Page:Metaphysics by Aristotle Ross 1908 (deannotated).djvu/69

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1000a
B. BOOK III

things excepting God proceed from strife. At least he says:—

  From which grew all that was and is and will be hereafter—
  Trees, and men and women, and beasts and birds
  And water-nourished fish, and long-aged gods.[1]

The implication is evident even apart from these words; for if strife had not been present in things, all things would have been one, as he says—'when they have come together, strife stands outermost'[2] Hence it also follows on his theory that God most blessed is less wise than all others; for he does not know all the elements; for he has in him no strife, and knowledge is of the like by the like. 'For by earth,' he says,

                                      we see earth, by water water,
              By ether godlike ether, by fire wasting fire,
              Love by love, and strife by gloomy strife.[3]

But—and this is the point we started from—this at least is evident, that on his theory it follows that strife is as much the cause of existence as of destruction. And similarly friendship is not specially the cause of existence; for in collecting things into the One it destroys all other things.—And at the same time Empedocles mentions no cause of the change itself, except that things are so by nature.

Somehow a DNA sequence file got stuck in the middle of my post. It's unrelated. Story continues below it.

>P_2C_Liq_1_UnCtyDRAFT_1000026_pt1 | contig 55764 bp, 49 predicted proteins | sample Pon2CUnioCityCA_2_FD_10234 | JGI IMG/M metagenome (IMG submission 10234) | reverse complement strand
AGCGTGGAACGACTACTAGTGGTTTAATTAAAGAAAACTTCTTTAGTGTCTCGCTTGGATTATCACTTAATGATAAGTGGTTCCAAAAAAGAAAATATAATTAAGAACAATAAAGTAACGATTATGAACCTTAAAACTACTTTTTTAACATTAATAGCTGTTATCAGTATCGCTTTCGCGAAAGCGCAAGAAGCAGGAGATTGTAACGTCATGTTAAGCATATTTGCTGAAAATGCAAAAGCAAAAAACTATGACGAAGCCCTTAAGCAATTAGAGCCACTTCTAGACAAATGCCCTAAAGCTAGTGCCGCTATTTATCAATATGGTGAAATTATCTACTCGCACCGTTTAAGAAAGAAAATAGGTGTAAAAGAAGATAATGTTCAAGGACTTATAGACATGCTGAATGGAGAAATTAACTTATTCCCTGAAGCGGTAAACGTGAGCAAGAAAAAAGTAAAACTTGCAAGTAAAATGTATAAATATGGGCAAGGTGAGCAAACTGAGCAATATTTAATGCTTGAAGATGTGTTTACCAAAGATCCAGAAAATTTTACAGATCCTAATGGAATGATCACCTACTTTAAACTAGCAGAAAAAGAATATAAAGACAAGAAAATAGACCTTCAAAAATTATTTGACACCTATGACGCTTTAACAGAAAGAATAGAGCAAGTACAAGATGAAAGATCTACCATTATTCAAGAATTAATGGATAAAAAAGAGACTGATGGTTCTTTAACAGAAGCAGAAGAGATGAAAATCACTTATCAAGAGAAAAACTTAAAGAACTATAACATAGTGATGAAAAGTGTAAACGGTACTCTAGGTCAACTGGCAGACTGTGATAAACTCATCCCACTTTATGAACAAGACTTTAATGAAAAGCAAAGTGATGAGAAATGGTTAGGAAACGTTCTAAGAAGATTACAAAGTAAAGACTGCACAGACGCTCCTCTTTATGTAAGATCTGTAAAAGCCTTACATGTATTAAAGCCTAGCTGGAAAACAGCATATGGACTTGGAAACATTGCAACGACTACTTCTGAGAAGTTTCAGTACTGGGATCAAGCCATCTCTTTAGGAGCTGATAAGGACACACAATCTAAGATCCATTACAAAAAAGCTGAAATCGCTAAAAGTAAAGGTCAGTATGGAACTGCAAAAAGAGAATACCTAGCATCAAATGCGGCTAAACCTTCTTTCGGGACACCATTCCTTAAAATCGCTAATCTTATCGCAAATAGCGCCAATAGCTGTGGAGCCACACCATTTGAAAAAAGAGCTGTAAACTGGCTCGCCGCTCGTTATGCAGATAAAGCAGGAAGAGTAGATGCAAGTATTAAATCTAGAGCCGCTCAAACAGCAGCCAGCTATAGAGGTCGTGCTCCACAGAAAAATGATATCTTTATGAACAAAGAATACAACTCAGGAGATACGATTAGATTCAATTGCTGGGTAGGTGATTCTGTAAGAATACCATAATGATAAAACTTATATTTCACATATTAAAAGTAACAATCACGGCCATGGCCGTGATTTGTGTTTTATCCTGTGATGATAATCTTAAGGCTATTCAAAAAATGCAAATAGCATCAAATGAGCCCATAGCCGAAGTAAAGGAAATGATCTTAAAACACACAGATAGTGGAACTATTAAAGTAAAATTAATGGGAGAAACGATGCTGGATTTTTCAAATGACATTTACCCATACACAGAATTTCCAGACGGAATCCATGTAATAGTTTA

But when strife waxed great in the limbs,
        And sprang to honour as the time was fulfilled
        Which is fixed for them in turn by a mighty oath.[4]

This implies that change was necessary; but he shows no cause of the necessity. But yet so far at least he alone speaks consistently; for he does not make some things perishable and others imperishable, but makes all perishable except the elements.[5] The difficulty we are speaking of now is, why some things are perishable and others are not, if they consist of the same principles.

Let this suffice as proof of the fact that the principles cannot be the same. But if there are different principles, one difficulty is whether these themselves will be imperishable or perishable. For if they are perishable evidently these also must consist of

  1. Fr. 21 Diels, Vorsokratiker.
  2. Fr. 36 Diels, ib.
  3. Fr. 109 Diels, ib.
  4. Fr. 30 Diels, ib.
  5. But cf. Diels, ib. p. 161, § 52.